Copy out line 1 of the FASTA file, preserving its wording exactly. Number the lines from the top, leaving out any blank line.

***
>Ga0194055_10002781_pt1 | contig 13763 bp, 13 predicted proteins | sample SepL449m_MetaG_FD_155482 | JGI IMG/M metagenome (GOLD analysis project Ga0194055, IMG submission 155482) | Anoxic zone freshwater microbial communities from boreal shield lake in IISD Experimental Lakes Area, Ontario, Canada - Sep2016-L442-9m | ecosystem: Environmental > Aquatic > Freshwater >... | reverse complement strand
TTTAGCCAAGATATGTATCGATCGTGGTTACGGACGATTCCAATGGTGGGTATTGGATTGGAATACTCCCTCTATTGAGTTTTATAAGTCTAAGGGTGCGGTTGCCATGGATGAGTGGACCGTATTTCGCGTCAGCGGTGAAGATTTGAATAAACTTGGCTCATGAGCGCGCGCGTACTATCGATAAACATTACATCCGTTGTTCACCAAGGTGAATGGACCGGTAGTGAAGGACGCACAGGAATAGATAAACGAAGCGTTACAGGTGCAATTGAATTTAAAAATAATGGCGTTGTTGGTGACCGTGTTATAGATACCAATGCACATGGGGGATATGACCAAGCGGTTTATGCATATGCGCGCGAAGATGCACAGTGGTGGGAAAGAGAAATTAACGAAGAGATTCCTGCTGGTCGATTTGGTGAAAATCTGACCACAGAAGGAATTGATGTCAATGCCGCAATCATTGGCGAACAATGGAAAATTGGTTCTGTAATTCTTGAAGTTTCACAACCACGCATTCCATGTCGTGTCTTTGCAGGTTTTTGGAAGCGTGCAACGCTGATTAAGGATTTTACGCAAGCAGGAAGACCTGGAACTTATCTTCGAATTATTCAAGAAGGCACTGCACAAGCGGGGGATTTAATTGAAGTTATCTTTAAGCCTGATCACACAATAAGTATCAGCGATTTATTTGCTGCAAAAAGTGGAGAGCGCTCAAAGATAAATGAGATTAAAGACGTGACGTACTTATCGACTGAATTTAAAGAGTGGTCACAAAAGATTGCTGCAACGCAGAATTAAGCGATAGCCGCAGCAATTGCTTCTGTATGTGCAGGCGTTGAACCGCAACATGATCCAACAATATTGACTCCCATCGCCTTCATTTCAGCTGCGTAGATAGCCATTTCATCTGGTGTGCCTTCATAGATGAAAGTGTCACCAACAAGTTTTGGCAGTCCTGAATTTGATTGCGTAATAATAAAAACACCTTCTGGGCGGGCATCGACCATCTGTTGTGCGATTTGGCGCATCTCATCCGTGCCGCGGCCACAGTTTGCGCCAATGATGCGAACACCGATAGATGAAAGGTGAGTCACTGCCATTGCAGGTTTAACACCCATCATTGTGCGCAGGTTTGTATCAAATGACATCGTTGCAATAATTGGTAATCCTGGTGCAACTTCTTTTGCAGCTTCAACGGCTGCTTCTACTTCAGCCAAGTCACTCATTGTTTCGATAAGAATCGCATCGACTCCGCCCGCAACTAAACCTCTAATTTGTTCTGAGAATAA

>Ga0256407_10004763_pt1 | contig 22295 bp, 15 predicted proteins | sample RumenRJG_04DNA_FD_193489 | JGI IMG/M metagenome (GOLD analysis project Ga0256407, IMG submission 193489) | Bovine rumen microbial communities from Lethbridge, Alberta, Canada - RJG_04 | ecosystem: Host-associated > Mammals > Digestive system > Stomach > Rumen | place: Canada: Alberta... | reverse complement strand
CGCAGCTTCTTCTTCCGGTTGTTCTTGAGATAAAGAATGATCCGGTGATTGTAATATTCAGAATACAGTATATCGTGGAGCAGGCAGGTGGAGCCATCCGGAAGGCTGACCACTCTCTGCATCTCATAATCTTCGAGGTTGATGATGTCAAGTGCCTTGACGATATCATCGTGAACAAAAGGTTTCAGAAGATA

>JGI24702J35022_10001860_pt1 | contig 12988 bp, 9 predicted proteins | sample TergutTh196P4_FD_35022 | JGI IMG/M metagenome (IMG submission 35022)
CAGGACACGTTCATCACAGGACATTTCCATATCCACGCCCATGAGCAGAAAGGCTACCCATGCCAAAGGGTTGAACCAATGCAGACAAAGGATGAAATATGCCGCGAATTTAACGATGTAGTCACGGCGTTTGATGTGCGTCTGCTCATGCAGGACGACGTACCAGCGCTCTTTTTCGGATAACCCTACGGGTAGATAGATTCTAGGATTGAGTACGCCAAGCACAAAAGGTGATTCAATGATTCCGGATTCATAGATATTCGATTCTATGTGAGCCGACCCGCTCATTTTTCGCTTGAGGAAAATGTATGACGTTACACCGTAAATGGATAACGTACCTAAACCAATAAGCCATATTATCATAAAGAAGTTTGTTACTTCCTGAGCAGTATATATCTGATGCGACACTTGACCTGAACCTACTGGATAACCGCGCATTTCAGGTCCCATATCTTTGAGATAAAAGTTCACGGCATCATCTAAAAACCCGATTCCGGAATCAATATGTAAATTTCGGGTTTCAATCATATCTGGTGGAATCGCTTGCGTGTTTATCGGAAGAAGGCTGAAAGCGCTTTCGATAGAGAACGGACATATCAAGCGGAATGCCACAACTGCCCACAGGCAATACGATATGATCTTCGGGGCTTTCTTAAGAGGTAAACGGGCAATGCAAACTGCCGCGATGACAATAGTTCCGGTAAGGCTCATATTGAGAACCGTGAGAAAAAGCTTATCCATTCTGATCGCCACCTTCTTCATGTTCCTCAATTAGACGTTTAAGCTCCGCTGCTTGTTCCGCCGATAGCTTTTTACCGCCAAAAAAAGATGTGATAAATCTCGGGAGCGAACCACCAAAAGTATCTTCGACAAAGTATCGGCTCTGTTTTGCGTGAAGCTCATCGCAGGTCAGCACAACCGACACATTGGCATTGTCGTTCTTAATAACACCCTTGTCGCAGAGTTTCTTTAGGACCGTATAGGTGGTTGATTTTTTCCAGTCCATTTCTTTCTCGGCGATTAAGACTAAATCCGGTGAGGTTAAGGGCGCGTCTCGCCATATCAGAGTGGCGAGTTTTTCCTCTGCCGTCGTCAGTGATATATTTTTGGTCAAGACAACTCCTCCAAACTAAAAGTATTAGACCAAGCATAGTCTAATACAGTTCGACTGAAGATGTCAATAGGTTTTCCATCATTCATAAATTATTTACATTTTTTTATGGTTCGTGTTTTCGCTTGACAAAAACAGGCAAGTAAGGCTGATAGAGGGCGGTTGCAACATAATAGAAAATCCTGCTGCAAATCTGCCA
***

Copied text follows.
>Ga0194055_10002781_pt1 | contig 13763 bp, 13 predicted proteins | sample SepL449m_MetaG_FD_155482 | JGI IMG/M metagenome (GOLD analysis project Ga0194055, IMG submission 155482) | Anoxic zone freshwater microbial communities from boreal shield lake in IISD Experimental Lakes Area, Ontario, Canada - Sep2016-L442-9m | ecosystem: Environmental > Aquatic > Freshwater >... | reverse complement strand